By this I mean, as we decide to stay or go, we decide to venture into the yatayat and chance our way on the rasta. However, since it was the day before Indian independence, getting through the Delhi subway was pure chaos. After coming to a street completely full of high speed cars, with 25 minutes, and having no time to think, we let the universe guide us as we walk in front of moving traffic with our hands out to stop a collision (as if that would do much) like Moses parting the Red Sea. And we run. Upon coming to a gate, instead of taking the 3 minutes to go around, we jump. My bag feels the size of an elephant as I continue on, wishing I worked out more regularly. As we climb over a barbed wire gate, police watch in bewilderment and slight humor as three ghoras (white people) climb the metro’s gate. 23 minutes. We arrive at the right metro line only to be taken in by a crowd of pre-independence rush and we try to enter, with my bag being too big to squeeze through the mix, I end up pushing and prodding my way into a suffocating vehicle. In order to make room for me before the next metro train arrives, my friends push Indians farther into the back of the train in an epic clump. When I enter, the people are barely able to stand straight in claustrophobia. 15 minutes.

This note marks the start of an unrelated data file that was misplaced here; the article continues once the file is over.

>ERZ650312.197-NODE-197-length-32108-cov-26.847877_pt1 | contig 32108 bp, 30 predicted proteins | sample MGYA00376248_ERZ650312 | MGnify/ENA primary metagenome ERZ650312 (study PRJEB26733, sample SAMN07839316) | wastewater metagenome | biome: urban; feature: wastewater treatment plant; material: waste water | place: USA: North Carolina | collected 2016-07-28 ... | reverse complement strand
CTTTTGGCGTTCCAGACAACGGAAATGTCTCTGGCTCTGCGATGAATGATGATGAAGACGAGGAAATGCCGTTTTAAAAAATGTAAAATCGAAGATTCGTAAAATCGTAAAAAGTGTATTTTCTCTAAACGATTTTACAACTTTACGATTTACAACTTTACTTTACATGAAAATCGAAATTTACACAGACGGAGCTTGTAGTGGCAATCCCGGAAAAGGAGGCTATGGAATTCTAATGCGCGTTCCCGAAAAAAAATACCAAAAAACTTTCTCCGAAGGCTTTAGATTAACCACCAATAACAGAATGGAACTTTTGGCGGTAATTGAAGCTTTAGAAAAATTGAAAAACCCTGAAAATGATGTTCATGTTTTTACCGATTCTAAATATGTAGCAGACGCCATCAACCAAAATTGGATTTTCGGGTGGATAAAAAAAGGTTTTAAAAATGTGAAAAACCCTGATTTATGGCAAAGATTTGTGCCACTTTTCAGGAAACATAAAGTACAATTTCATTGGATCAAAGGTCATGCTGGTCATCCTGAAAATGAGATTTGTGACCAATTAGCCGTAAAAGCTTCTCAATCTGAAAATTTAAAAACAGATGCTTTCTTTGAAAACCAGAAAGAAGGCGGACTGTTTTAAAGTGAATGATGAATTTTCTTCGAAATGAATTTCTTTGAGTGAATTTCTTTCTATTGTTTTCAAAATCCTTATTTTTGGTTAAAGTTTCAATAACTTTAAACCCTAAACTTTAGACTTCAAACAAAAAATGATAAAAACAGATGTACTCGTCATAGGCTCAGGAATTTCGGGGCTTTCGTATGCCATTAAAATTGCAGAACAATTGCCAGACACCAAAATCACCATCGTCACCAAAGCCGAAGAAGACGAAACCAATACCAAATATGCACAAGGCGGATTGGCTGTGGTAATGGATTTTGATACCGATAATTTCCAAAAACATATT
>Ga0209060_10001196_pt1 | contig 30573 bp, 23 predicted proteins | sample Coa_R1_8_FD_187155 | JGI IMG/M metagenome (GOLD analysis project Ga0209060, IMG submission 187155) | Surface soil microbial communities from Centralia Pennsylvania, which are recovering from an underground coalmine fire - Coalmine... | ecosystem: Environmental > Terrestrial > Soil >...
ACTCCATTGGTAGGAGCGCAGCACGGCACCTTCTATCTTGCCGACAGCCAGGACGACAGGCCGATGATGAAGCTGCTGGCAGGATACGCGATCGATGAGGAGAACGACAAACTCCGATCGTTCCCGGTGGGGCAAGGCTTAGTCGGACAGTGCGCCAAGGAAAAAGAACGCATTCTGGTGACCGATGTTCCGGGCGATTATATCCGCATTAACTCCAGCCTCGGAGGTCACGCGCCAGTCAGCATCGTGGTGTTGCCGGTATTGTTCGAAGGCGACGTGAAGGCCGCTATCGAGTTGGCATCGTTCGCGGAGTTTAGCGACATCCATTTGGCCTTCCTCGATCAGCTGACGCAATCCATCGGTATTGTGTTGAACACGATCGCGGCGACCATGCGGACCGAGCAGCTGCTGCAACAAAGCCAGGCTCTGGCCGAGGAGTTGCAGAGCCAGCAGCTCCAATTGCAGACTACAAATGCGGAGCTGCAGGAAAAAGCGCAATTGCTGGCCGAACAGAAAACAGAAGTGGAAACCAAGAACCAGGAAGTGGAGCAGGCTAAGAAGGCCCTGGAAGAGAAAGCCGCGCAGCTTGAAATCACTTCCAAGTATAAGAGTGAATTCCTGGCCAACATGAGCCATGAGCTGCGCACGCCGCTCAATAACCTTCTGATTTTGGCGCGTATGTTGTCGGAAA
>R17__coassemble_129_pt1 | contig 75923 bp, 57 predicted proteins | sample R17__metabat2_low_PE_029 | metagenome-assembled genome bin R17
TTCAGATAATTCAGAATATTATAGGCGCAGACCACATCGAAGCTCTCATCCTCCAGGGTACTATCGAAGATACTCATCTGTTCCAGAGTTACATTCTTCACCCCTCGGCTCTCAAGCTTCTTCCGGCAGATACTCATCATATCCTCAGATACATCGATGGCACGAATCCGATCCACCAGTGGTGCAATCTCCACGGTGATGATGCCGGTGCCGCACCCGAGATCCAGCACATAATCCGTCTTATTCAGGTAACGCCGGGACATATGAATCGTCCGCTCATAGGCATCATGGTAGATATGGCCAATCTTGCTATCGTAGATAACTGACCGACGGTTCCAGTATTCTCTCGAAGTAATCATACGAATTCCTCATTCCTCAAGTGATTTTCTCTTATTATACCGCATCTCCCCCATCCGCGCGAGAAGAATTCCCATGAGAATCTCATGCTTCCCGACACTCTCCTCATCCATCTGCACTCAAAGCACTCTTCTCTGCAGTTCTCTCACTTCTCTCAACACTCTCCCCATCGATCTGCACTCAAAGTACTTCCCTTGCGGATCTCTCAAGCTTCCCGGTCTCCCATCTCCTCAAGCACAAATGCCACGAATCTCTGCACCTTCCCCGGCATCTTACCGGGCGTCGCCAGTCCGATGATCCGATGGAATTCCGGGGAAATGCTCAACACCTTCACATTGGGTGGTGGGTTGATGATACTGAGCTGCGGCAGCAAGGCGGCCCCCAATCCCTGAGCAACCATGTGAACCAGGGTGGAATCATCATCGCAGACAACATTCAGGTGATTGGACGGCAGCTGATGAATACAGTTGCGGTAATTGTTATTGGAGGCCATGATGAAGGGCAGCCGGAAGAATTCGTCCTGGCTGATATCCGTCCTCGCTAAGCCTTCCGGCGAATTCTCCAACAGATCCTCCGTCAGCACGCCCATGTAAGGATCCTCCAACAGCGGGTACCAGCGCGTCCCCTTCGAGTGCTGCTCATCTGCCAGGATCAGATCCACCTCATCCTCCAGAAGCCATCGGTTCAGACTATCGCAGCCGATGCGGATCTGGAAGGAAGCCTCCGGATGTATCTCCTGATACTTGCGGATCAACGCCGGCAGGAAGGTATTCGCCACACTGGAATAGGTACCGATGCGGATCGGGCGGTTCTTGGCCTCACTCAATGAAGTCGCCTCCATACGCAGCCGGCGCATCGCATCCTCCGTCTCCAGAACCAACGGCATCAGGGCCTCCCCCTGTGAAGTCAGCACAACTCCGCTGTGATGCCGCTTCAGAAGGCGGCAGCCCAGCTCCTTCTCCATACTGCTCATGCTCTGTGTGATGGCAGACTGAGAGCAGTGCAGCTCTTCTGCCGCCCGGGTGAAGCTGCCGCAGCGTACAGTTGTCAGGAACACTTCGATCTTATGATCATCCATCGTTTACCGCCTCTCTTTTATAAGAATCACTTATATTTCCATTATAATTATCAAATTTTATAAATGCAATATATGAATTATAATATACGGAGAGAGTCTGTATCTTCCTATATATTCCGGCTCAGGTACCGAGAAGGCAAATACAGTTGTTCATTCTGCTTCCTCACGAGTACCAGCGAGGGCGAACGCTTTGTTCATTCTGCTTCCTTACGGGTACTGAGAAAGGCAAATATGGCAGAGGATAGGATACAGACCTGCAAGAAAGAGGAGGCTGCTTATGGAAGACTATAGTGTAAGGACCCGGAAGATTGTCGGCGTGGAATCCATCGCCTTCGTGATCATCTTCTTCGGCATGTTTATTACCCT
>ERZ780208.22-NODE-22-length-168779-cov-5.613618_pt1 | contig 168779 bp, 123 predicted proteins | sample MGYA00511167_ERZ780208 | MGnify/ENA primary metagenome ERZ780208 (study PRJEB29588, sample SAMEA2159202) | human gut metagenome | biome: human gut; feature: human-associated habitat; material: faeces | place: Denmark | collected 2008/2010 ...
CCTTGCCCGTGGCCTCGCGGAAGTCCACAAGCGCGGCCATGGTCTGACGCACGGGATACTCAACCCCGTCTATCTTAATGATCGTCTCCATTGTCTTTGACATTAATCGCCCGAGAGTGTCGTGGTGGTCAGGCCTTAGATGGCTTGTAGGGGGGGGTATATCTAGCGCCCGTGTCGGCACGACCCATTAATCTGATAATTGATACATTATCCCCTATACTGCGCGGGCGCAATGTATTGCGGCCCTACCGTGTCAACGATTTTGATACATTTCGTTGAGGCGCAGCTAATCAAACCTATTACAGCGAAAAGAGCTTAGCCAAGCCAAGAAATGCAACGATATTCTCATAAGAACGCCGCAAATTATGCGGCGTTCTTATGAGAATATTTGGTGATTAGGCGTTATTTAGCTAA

We arrive at the second line of the metro. 11 minutes. As we just barely reach the 3rd line, and without starting a stampede, we bolt. 7 minutes. We get through the hordes of travelers by cutting Indian style and quite literally run through security. 4 minutes. By the time we reach the platform, we can all visualize the train moving farther and farther until it leaves our sight. In our minds eye, the train leaves the 30 seconds before we arrive. And, as we just reach it, we jump. And yet, as we get on, we realize it is not moving. We made it. It’s not moving, and we are in our compartment. And we are going to Kashmir. And so, because we did not take 1 more minute to walk around a 5-foot fence, or to sit on a slow moving bus, or to wait for the cars to clear, or to squeeze onto the next subway, we made it. And now, with no more effort, we will make it to Jammu in 14 ½ hours. Although a small event, it greatly effected the three weeks to come.